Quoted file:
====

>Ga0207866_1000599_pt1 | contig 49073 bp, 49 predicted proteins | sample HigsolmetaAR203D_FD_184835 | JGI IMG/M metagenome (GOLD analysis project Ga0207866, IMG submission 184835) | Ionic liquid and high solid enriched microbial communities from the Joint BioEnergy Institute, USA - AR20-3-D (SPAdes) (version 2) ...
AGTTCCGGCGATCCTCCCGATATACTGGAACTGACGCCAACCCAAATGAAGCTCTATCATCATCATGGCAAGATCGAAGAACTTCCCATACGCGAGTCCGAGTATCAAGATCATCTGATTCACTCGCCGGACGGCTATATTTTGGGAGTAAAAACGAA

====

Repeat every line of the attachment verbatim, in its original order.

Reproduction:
>Ga0207866_1000599_pt1 | contig 49073 bp, 49 predicted proteins | sample HigsolmetaAR203D_FD_184835 | JGI IMG/M metagenome (GOLD analysis project Ga0207866, IMG submission 184835) | Ionic liquid and high solid enriched microbial communities from the Joint BioEnergy Institute, USA - AR20-3-D (SPAdes) (version 2) ...
AGTTCCGGCGATCCTCCCGATATACTGGAACTGACGCCAACCCAAATGAAGCTCTATCATCATCATGGCAAGATCGAAGAACTTCCCATACGCGAGTCCGAGTATCAAGATCATCTGATTCACTCGCCGGACGGCTATATTTTGGGAGTAAAAACGAA